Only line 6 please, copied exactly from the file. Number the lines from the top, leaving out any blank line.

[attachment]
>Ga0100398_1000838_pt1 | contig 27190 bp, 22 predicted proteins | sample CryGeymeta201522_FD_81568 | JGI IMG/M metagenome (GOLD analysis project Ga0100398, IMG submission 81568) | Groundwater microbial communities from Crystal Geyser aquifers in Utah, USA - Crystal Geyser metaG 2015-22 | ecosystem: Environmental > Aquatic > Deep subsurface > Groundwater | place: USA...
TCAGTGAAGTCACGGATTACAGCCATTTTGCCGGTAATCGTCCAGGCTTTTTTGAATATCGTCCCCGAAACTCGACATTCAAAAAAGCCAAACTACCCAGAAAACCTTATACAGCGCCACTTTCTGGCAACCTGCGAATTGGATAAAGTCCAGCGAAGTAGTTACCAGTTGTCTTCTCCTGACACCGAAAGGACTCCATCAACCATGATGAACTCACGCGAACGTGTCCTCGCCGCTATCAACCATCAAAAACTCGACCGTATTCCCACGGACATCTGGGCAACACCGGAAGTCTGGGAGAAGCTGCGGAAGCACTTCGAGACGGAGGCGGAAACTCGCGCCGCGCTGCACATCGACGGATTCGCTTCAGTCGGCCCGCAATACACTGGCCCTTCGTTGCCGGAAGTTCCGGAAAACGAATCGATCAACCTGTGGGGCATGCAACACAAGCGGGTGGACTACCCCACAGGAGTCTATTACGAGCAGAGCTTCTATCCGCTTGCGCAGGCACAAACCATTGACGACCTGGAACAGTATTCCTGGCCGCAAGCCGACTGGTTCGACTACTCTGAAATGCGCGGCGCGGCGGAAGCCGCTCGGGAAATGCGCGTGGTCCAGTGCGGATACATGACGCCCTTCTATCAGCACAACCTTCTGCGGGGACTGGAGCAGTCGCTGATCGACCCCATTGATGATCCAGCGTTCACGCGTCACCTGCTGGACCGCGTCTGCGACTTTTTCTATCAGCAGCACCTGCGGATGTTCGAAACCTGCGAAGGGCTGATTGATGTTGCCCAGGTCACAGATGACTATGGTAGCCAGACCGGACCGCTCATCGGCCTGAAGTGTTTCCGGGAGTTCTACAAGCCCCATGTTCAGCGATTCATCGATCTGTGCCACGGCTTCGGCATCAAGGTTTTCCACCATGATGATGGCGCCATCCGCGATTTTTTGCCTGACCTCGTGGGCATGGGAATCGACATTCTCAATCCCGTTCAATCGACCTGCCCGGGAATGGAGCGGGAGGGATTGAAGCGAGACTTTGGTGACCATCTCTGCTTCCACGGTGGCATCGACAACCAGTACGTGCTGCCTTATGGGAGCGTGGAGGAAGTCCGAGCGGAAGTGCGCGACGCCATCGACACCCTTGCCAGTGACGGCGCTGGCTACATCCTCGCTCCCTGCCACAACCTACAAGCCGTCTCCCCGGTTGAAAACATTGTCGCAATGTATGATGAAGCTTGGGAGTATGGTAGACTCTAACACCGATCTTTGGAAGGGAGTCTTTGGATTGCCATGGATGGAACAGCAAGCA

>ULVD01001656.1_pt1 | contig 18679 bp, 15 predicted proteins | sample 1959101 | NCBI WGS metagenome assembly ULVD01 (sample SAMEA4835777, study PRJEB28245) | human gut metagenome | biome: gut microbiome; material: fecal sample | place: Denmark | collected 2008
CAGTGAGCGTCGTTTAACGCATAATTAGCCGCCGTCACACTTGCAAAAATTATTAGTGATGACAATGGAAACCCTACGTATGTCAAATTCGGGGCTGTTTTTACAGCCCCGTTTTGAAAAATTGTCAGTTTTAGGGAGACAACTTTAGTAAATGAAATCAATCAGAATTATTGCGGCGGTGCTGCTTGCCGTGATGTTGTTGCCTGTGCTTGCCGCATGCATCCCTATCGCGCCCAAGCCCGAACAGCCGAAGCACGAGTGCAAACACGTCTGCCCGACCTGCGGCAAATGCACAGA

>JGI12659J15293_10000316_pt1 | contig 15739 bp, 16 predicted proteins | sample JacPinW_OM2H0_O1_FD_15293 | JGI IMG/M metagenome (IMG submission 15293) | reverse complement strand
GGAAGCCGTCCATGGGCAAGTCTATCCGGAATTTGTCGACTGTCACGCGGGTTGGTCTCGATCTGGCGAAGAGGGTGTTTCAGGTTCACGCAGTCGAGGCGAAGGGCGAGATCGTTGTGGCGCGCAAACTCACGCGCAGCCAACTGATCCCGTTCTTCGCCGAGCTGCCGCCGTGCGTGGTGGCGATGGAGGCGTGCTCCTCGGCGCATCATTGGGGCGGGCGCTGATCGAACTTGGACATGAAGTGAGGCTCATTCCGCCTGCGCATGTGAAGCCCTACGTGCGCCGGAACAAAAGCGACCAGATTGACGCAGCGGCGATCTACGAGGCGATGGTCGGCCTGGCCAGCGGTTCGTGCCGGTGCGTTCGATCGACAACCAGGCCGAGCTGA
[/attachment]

GGAAGCCGTCCATGGGCAAGTCTATCCGGAATTTGTCGACTGTCACGCGGGTTGGTCTCGATCTGGCGAAGAGGGTGTTTCAGGTTCACGCAGTCGAGGCGAAGGGCGAGATCGTTGTGGCGCGCAAACTCACGCGCAGCCAACTGATCCCGTTCTTCGCCGAGCTGCCGCCGTGCGTGGTGGCGATGGAGGCGTGCTCCTCGGCGCATCATTGGGGCGGGCGCTGATCGAACTTGGACATGAAGTGAGGCTCATTCCGCCTGCGCATGTGAAGCCCTACGTGCGCCGGAACAAAAGCGACCAGATTGACGCAGCGGCGATCTACGAGGCGATGGTCGGCCTGGCCAGCGGTTCGTGCCGGTGCGTTCGATCGACAACCAGGCCGAGCTGA